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Chesapeake Energy Corporation Earnings: What to Expect Wednesday

Chesapeake Energy (NYSE: CHK  ) will release its quarterly report on Wednesday, and investors expect to see substantial growth in earnings and revenue from year-ago levels. Like EOG Resources (NYSE: EOG  ) , Continental Resources (NYSE: CLR  ) , and other independent oil and gas producers, Chesapeake has emphasized production of oil and liquids over natural gas in recent years, but the rise in natural-gas prices over the past several months could well present a new opportunity for the company as it considers a major strategic move with its oilfield-services business.

Chesapeake was once a market darling of the energy industry, with its extensive natural-gas assets dominating its competitors and looking to capitalize on quickly rising prices for natural gas. Yet the gas glut that overtook the industry with the rise of shale-gas assets sent natural-gas prices plunging, forcing Chesapeake, SandRidge Energy (NYSE: SD  ) , and other formerly gas-centered producers to make an about-face in their business strategies. As markets now shift back into a more balanced state, the big question facing Chesapeake is which direction to take going forward. Let's take an early look at what's been happening with Chesapeake Energy over the past quarter and what we're likely to see in its report.

Source: Chesapeake Energy

Stats on Chesapeake Energy

Analyst EPS Estimate


Change From Year-Ago EPS


Revenue Estimate

$4.69 billion

Change From Year-Ago Revenue


Earnings Beats in Past 4 Quarters


Source: Yahoo! Finance

Can Chesapeake earnings keep growing this quarter?
Analysts have actually pulled back on their views on Chesapeake Energy earnings in recent months, reducing fourth-quarter estimates by $0.03 per share and cutting full-year 2014 projections by more than 10%. The stock has nevertheless climbed 8% since mid-November.

Chesapeake's third-quarter results confirmed the turnaround that the company has worked so hard to achieve. Chesapeake boosted revenue by 64%, with a $0.24 per share profit reversing a year-ago loss with the help of rising prices for both oil and natural gas. Although overall production fell slightly, oil output grew by 23%, reflecting the shift Chesapeake has made away from dry gas toward liquids. Natural gas now makes up only about a third of Chesapeake's overall revenues as a result of sales of nat-gas assets, which is consistent with similar moves that SandRidge and other players in the industry have made in recent years.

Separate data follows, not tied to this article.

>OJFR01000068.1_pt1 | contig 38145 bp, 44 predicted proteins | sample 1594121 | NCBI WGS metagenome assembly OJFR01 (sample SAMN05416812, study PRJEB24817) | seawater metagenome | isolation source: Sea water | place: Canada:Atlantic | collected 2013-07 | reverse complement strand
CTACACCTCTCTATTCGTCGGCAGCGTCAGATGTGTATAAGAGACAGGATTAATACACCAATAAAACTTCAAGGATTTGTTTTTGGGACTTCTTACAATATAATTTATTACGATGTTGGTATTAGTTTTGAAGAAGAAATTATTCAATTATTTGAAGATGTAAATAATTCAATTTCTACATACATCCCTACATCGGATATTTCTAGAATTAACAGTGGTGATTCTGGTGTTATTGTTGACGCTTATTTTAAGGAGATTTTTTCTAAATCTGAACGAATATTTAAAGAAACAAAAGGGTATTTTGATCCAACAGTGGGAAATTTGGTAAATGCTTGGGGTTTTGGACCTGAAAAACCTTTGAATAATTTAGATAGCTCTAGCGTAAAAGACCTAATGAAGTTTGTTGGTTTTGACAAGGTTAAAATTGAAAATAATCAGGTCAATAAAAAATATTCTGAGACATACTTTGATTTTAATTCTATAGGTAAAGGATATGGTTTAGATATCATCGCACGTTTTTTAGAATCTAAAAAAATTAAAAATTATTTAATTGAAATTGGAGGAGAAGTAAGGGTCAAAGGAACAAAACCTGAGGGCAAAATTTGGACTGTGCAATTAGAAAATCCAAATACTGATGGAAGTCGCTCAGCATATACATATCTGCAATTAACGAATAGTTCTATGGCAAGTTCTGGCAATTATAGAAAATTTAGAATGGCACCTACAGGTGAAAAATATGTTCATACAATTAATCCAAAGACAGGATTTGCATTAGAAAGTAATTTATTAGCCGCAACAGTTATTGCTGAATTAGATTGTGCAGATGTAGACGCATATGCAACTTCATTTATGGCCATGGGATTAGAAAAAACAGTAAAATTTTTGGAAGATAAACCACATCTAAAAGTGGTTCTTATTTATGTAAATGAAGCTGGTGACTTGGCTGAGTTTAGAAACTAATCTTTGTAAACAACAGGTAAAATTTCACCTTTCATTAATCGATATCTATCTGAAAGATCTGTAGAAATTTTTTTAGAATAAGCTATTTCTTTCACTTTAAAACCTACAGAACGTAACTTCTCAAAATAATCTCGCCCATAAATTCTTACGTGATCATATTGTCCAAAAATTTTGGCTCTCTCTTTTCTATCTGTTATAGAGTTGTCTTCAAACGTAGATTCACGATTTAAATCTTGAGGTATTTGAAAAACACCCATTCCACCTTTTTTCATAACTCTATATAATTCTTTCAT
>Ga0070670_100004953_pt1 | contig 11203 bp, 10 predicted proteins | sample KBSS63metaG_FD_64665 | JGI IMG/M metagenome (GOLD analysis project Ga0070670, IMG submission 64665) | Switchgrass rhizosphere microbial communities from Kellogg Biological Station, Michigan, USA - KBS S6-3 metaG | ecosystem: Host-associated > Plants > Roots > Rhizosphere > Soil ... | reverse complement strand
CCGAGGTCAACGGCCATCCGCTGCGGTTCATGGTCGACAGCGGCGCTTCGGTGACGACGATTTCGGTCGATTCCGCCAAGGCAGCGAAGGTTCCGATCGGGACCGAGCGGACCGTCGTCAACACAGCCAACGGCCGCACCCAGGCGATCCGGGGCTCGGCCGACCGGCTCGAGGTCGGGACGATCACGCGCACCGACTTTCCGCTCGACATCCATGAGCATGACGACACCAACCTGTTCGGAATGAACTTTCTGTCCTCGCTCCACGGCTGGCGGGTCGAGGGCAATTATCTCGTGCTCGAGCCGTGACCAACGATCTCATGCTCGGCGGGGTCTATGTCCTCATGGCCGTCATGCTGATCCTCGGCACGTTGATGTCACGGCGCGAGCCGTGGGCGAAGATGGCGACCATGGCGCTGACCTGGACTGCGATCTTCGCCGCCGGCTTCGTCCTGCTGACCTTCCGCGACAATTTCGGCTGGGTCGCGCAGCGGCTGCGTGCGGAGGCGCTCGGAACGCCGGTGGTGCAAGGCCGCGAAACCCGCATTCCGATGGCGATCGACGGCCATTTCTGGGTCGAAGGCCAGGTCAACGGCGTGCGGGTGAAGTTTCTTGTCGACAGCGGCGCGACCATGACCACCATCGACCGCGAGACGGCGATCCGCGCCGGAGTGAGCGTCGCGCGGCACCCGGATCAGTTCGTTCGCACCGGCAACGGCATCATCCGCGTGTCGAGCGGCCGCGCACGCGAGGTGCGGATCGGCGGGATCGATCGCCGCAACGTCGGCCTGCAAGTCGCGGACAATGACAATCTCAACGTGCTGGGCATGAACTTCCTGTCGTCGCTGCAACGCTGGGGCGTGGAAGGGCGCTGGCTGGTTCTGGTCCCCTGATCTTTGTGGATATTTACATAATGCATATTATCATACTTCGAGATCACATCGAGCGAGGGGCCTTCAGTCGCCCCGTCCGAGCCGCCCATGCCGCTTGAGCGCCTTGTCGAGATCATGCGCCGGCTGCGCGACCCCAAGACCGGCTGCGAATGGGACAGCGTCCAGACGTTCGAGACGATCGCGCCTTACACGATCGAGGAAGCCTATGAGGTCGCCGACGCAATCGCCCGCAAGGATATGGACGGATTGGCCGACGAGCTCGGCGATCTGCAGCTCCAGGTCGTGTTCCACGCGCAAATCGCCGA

But looking forward, investors aren't as certain about Chesapeake's opportunity for further growth. According to its recently released outlook for 2014, the energy company expects a 1% drop in natural-gas production, offset by 3% gains in oil and a 43% boost in gas liquids. Even though Chesapeake believes that production costs will drop 10%, that cloudy production outlook wasn't received well by shareholders, especially in combination with expectations that the company will cut capital expenditures for exploration, production, and maintenance by 20%.

Still, Chesapeake is making efforts to become as efficient as possible. By using some of the same strategies that Continental Resources and EOG Resources have used, Chesapeake has reduced its well costs and reduced its rig counts. Given that the company remains highly leveraged, these cost reductions are important to preserve Chesapeake's balance-sheet strength.

Chesapeake revealed another plan to restructure its operations just yesterday, saying that it's seeking strategic alternatives for its oil-field-services unit. By divesting itself of its rigs and its drilling and fracking services offerings through a spinoff or sale, Chesapeake could better focus on its exploration and production efforts and improve capital allocation between the two units. The move also shows the difference in strategy that new CEO Doug Lawler has had since taking over for former CEO Aubrey McClendon, looking for ways to be both shareholder-friendly and smart in getting Chesapeake leaner and meaner going forward.

In the Chesapeake earnings report, watch for more explanation of how a Chesapeake Oilfield Services spinoff might affect the continuing oil and gas business. With conditions looking better, especially in the natural-gas realm, Chesapeake could be in prime position to take maximum advantage and return to the profitability it once enjoyed.

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  • Report this Comment On February 26, 2014, at 4:33 PM, ErinAnnie wrote:

    Broken page!!

    There's a ton of HTML gibberish and the article duplicates.

  • Report this Comment On April 14, 2014, at 5:41 PM, mikewatson021 wrote:

    Chesapeake revenues grew at an annually compounded rate of 12.46% from fiscal year 2009 to fiscal year 2012. Its yearly revenues at the end of that period totaled $12.32 billion

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Dan Caplinger

Dan Caplinger has been a contract writer for the Motley Fool since 2006. As the Fool's Director of Investment Planning, Dan oversees much of the personal-finance and investment-planning content published daily on With a background as an estate-planning attorney and independent financial consultant, Dan's articles are based on more than 20 years of experience from all angles of the financial world.

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